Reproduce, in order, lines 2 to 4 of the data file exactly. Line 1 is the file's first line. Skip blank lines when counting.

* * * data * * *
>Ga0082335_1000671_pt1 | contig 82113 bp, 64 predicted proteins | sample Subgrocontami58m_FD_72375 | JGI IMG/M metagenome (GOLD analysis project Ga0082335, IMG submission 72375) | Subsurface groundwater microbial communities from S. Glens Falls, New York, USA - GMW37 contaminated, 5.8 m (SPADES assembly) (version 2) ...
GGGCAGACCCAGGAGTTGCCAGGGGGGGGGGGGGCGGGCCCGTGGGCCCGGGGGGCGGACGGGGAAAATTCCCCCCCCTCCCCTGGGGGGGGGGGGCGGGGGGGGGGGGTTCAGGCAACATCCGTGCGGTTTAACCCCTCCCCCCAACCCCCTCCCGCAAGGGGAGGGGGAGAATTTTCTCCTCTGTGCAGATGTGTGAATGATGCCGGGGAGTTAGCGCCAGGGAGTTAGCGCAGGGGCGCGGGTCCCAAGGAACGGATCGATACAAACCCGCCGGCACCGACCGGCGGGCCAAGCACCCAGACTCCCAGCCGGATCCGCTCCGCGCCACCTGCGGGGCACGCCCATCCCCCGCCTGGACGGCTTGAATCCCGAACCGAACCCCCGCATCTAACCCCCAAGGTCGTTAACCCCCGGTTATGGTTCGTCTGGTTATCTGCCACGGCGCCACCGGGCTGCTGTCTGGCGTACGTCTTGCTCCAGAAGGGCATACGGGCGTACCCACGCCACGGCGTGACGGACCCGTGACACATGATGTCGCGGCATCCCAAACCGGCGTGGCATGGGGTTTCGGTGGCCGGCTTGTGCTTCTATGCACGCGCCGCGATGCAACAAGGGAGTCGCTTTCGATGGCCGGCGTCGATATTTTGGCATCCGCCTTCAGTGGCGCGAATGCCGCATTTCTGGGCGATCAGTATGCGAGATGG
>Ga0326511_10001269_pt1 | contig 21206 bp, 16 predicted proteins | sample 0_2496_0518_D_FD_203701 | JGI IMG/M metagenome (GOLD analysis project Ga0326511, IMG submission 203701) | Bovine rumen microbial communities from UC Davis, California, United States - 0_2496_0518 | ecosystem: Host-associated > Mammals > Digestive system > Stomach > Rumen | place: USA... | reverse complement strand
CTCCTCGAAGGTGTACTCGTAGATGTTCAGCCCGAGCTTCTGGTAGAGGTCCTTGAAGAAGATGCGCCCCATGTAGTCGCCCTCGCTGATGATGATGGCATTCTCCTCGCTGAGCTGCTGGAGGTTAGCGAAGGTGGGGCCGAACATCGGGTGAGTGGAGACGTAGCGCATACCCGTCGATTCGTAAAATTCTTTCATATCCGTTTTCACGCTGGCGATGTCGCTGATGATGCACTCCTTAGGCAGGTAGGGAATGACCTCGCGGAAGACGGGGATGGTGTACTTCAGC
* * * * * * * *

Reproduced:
GGGCAGACCCAGGAGTTGCCAGGGGGGGGGGGGGCGGGCCCGTGGGCCCGGGGGGCGGACGGGGAAAATTCCCCCCCCTCCCCTGGGGGGGGGGGGCGGGGGGGGGGGGTTCAGGCAACATCCGTGCGGTTTAACCCCTCCCCCCAACCCCCTCCCGCAAGGGGAGGGGGAGAATTTTCTCCTCTGTGCAGATGTGTGAATGATGCCGGGGAGTTAGCGCCAGGGAGTTAGCGCAGGGGCGCGGGTCCCAAGGAACGGATCGATACAAACCCGCCGGCACCGACCGGCGGGCCAAGCACCCAGACTCCCAGCCGGATCCGCTCCGCGCCACCTGCGGGGCACGCCCATCCCCCGCCTGGACGGCTTGAATCCCGAACCGAACCCCCGCATCTAACCCCCAAGGTCGTTAACCCCCGGTTATGGTTCGTCTGGTTATCTGCCACGGCGCCACCGGGCTGCTGTCTGGCGTACGTCTTGCTCCAGAAGGGCATACGGGCGTACCCACGCCACGGCGTGACGGACCCGTGACACATGATGTCGCGGCATCCCAAACCGGCGTGGCATGGGGTTTCGGTGGCCGGCTTGTGCTTCTATGCACGCGCCGCGATGCAACAAGGGAGTCGCTTTCGATGGCCGGCGTCGATATTTTGGCATCCGCCTTCAGTGGCGCGAATGCCGCATTTCTGGGCGATCAGTATGCGAGATGG
>Ga0326511_10001269_pt1 | contig 21206 bp, 16 predicted proteins | sample 0_2496_0518_D_FD_203701 | JGI IMG/M metagenome (GOLD analysis project Ga0326511, IMG submission 203701) | Bovine rumen microbial communities from UC Davis, California, United States - 0_2496_0518 | ecosystem: Host-associated > Mammals > Digestive system > Stomach > Rumen | place: USA... | reverse complement strand
CTCCTCGAAGGTGTACTCGTAGATGTTCAGCCCGAGCTTCTGGTAGAGGTCCTTGAAGAAGATGCGCCCCATGTAGTCGCCCTCGCTGATGATGATGGCATTCTCCTCGCTGAGCTGCTGGAGGTTAGCGAAGGTGGGGCCGAACATCGGGTGAGTGGAGACGTAGCGCATACCCGTCGATTCGTAAAATTCTTTCATATCCGTTTTCACGCTGGCGATGTCGCTGATGATGCACTCCTTAGGCAGGTAGGGAATGACCTCGCGGAAGACGGGGATGGTGTACTTCAGC